Contracts - Acceptance

  1. Is a subjective standard used to determine whether there has been a valid acceptance?
    No. Objective standard is used.
  2. In whom does the power of acceptance rest?
    Only the person the offer was made to. The offeror has control of who the offer is made to or how many people.

    Exception: Options contracts, in this case offeree can sell his right of acceptance and the offeror has no control over the choice of offeree (unless he specifically provides otherwise in the option agreement).
  3. Does an offeree accept an offer to enter into a bilateral contract by performing?
    No, Bilateral contract is accepted by promising to perform.

    Exception: If offer is ambiguous as to unilateral or bilateral, the offeree has the choice of performing or promising to perform.

    UCC section 2-206 - an offer to buy goods that is ambiguous as to means of acceptance can be accepted either by a prompt promise to ship or prompt shipment.
  4. How is a unilateral contract accepted?
    By performance.
  5. Can silence constitute acceptance?
    General rule is No.

    Exceptions: A prior agreement between parties that silence will mean acceptance or the offeree takes benefits or exercises dominion over what the offeror offers, having had an opportunity to reject.
  6. What are the six ways an offer may be terminated (except through acceptance)?
    Mnemonic: ReD DIRT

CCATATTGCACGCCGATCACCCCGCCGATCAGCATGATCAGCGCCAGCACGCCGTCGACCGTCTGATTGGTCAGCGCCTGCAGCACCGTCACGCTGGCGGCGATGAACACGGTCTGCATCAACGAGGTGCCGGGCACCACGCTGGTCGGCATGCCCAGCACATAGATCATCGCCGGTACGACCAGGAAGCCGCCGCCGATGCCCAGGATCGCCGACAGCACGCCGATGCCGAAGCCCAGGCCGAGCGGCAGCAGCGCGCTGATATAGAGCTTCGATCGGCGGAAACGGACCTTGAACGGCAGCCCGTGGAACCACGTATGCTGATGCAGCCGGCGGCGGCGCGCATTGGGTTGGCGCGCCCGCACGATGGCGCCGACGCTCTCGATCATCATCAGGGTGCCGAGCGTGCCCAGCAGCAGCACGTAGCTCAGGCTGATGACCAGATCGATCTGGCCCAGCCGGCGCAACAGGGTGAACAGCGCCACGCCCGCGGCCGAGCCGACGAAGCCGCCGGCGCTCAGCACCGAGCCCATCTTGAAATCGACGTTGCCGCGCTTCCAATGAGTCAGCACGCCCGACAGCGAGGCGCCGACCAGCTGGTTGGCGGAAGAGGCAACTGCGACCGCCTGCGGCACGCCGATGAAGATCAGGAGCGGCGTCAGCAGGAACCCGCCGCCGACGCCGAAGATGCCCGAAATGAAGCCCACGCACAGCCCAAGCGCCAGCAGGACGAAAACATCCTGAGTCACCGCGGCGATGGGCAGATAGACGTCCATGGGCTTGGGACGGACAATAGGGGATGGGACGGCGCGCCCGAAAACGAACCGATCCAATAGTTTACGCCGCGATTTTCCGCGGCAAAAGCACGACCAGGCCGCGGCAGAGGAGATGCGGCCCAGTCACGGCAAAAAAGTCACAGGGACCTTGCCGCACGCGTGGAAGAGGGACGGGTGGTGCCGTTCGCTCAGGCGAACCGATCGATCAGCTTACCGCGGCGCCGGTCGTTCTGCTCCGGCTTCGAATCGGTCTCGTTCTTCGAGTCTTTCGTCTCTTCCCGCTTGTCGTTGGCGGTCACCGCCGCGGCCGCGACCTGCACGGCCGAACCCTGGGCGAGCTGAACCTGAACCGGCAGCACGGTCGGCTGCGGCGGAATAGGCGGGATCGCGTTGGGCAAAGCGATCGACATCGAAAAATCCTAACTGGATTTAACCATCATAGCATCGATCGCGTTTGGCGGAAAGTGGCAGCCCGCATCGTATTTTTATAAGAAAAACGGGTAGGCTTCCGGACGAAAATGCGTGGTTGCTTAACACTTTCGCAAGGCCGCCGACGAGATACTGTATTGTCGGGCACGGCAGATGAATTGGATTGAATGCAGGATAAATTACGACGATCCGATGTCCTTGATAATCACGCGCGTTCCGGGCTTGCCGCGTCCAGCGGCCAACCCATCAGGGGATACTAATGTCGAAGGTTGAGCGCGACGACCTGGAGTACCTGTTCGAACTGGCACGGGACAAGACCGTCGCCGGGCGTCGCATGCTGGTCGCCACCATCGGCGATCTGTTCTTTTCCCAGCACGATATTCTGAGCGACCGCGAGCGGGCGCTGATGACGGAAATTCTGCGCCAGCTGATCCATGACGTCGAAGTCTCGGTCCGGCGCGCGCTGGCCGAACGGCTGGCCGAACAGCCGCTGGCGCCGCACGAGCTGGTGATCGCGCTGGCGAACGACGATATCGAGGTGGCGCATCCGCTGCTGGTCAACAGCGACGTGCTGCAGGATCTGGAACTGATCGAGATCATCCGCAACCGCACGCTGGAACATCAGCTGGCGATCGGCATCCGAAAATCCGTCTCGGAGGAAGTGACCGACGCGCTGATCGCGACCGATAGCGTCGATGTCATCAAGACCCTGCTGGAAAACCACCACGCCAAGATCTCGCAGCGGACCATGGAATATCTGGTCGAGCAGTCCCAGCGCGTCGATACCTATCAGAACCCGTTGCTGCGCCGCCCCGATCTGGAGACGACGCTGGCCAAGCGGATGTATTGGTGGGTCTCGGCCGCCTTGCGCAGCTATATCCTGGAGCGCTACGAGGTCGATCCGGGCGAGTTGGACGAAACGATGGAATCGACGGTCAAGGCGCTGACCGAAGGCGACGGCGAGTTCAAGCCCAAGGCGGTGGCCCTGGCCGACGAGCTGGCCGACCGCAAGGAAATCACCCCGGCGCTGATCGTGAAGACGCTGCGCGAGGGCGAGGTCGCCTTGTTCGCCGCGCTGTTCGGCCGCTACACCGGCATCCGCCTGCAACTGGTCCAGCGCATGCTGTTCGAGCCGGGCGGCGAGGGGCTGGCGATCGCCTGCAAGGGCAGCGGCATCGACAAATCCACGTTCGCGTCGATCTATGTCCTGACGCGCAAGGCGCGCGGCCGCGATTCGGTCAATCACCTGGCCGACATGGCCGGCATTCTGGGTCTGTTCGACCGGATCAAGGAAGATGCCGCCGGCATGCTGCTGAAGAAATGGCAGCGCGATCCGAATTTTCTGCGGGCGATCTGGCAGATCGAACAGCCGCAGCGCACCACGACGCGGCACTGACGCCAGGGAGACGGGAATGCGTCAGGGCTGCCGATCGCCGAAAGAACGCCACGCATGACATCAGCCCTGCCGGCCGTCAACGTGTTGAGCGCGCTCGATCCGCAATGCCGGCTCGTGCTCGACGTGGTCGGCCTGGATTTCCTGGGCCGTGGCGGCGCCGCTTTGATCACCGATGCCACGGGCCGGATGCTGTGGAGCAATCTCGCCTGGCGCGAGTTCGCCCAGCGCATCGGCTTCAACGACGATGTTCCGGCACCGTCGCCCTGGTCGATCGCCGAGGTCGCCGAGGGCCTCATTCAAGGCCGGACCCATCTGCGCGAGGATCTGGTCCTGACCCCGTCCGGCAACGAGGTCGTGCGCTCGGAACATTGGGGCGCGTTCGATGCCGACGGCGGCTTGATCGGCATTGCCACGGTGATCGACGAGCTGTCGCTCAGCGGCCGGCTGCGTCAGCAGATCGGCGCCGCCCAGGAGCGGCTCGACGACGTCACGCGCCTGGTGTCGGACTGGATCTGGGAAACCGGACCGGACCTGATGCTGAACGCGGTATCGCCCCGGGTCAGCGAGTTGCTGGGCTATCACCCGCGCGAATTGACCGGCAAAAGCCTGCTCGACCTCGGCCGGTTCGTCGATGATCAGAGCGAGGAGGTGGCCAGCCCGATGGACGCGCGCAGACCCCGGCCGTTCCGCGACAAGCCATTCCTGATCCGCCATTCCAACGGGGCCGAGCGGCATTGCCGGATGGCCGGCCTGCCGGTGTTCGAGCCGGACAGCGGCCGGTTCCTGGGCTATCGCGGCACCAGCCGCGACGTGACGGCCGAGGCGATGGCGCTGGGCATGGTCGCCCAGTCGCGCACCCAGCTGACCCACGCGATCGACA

Revocation, Destruction of subject matter, Death or insanity, Illegality, Rejection/counter-offer, and Time
  7. Under common law, in accepting an offer, may an offeree request additional terms?
    No. Mirror-Image rule, acceptance had to be a mirror image of offer to constitute valid acceptance, otherwise it was considered a rejection and counter-offer.

    UCC section 2-207 - For transanctions of goods, more liberal in treating new terms where the contract is between merchants.
  8. What differences does the UCC make to the common law mirror-image rule?
    Depends on the following conditions:

    UCC section 2-207

    Non-Material additions: If both parties are merchants, the offeror has not limited the offer to the original terms and the changes are not material, the offeror's silence on the additional terms constitutes acceptance of the terms. Must have reasonable time to object.

    Material Additions: If the additional term proposes a material change, it will require assent to become part of the contract.

    Different Terms: If a proposal is considered to provide a different term, most courts would deem the contract silent on the matter.
  9. Is a revocation effective when dispatched under the mailbox rule?
    Yes and No. Depends on jurisdiction. Mailbox rule only concerns acceptance, not revocations, but some states make revocations effective when sent, while most states make revocation effective when received.
  10. Does an offer continue until it is expressly revoked?
    No. Reasonable time, depending on circumstances.
Card Set
Contracts - Acceptance
Contracts - Acceptance